|JERRY L. PRITCHETT,
MICHAEL J. ASTRUE,(*) Commissioner of the Social Security Administration,
Filed March 23, 2007
Upon consideration thereof, we GRANT the petition for rehearing in part, WITHDRAW our order and judgment of January 17, 2007, and substitute a modified order and judgment filed this date. Appellant's motion to file reply to appellee's response is DENIED.
Entered for the Court
ELISABETH A. SHUMAKER, Clerk
|JERRY L. PRITCHETT,
MICHAEL J. ASTRUE,(1) Commissioner of the Social Security Administration,
Plaintiff now appeals to this court, arguing that the ALJ (1) erred at steps two and three of the five-step sequential evaluation process; (2) failed to perform a proper credibility determination; and (3) erred at step five when he found that plaintiff could perform the job of self-service store attendant. Exercising jurisdiction under 42 U.S.C. § 405(g) and 28 U.S.C. § 1291, we reverse in part and remand.
In reviewing the ALJ's decision, "we neither reweigh the evidence nor substitute our judgment for that of the agency." Casias v. Sec'y of Health & Human Servs., 933 F.2d 799, 800 (10th Cir. 1991). Instead, we review the ALJ's decision only "to determine whether the factual findings are supported by substantial evidence in the record and whether the correct legal standards were applied." Doyal v. Barnhart, 331 F.3d 758, 760 (10th Cir. 2003).
Plaintiff argues that the ALJ erred by failing to consider that his diagnosed pain disorder, a type of somatoform disorder, was severe at step two.(1) Plaintiff, however, failed to demonstrate that his pain disorder "significantly limits [his] . . . ability to do basic work activities." See 20 C.F.R. § 404.1520(c). A claimant at step two "must show more than the mere presence of a condition or ailment." Hinkle v. Apfel, 132 F.3d 1349, 1352 (10th Cir. 1997).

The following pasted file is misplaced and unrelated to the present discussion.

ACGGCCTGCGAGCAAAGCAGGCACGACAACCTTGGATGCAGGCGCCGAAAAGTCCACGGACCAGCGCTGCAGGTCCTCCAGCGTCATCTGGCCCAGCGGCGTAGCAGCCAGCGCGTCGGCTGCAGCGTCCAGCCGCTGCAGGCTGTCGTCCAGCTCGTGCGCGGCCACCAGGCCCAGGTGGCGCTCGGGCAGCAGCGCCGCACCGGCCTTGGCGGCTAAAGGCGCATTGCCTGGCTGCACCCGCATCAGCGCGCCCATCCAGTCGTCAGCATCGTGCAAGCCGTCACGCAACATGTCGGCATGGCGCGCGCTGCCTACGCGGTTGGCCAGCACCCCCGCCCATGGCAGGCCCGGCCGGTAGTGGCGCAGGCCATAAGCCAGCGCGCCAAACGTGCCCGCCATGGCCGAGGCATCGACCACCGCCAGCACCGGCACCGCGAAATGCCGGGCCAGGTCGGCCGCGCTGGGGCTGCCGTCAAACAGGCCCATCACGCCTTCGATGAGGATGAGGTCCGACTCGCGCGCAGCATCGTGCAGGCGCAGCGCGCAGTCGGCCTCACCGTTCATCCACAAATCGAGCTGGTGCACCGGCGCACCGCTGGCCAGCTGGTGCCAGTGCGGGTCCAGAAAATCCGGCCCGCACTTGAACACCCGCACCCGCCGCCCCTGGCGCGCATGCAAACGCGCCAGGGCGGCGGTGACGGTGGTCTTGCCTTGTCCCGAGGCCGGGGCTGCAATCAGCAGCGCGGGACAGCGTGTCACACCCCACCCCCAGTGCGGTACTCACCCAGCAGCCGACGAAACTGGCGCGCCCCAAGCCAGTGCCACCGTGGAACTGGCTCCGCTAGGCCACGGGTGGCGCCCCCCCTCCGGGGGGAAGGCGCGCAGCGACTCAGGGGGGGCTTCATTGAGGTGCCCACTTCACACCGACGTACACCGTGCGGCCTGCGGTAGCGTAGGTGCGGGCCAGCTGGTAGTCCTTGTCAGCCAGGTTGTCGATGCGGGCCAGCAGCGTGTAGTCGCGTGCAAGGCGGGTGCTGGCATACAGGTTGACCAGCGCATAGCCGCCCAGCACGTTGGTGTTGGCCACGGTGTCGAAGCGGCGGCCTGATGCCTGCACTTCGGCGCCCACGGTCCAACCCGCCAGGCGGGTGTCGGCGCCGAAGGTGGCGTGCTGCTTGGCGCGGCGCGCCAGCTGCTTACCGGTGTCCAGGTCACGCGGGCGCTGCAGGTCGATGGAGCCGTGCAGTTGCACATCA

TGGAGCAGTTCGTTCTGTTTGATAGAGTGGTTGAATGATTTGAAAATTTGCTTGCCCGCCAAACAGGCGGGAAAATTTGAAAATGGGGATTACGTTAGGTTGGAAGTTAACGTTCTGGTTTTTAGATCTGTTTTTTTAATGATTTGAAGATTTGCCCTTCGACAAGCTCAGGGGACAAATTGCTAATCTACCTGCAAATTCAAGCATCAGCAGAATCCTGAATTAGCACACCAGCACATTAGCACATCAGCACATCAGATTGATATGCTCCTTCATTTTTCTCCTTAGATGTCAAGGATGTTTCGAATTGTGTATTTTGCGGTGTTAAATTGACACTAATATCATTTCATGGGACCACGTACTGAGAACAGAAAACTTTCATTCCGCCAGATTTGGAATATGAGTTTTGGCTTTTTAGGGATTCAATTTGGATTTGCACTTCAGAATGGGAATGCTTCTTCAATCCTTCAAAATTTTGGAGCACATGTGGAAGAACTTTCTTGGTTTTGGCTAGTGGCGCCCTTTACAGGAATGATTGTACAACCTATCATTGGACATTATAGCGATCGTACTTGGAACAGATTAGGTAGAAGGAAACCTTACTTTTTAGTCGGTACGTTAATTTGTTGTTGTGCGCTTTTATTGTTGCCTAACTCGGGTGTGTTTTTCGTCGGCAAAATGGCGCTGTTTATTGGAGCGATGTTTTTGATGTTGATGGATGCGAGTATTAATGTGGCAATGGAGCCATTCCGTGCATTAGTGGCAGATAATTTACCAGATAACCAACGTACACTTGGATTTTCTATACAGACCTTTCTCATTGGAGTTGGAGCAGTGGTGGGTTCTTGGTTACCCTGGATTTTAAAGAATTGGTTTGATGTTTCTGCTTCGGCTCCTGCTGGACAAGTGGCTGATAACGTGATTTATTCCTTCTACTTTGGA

Because plaintiff's pain disorder was not a severe impairment, the ALJ was not required to consider it at step three when he applied the listings. Cf. 20 C.F.R. § 404.1525(a) (noting that listings describe only severe impairments). As for the other impairments which the ALJ did recognize as severe, we hold that, despite the ALJ's failure to discuss the evidence or his reasons for determining that plaintiff was not disabled at step three, "the ALJ's factually substantiated findings at steps four and five of the evaluation process alleviates any concern that [plaintiff] might have been adjudged disabled at step three." Fischer-Ross v. Barnhart, 431 F.3d 729, 730 (10th Cir. 2005).
Turning to the ALJ's credibility determination, we find it adequately linked to and supported by specific evidence in the record. Specifically, we note that the most remarkable aspect of plaintiff's medical record is that there is so little of it. The medical evidence in the record comes entirely from consultative examinations ordered by the Commissioner. Despite complaints of chronic and debilitating back pain that has lasted for twenty years, plaintiff never sought treatment by any private physician or used any pain medication other than over-the-counter remedies.(2) In response to plaintiff's explanation that he could not afford treatment, the ALJ noted that free medical care was available, a finding plaintiff does not dispute on appeal.
Plaintiff next argues that, because his RFC limits him to a low-noise work environment, he cannot do the job of self-service store attendant. That job is characterized as one with "moderate" noise, a level described in Selected Characteristics of Occupations Defined in the Revised Dictionary of Occupational Titles (U.S. Dep't of Labor, 1993) (SCO), as that encountered in a "business office where typewriters are used; department store; grocery store; light traffic; fast food restaurant at off-hours." Id. at 365, App. D. at D-2. Despite his use of the term "low," the ALJ characterized plaintiff's noise tolerance as being that of an "ordinary business commercial education type noise environment." Aplt. App. Vol. II at 185. The ALJ noted only that claimant "shouldn't be on a foundry floor or flagging trucks by or something like that because of the noise." Id. Because the level of noise described by the ALJ as "low" more properly lines up with the SCO definition of "moderate" noise, we find no conflict between plaintiff's RFC and the noise characteristics of a job as a self-service store attendant.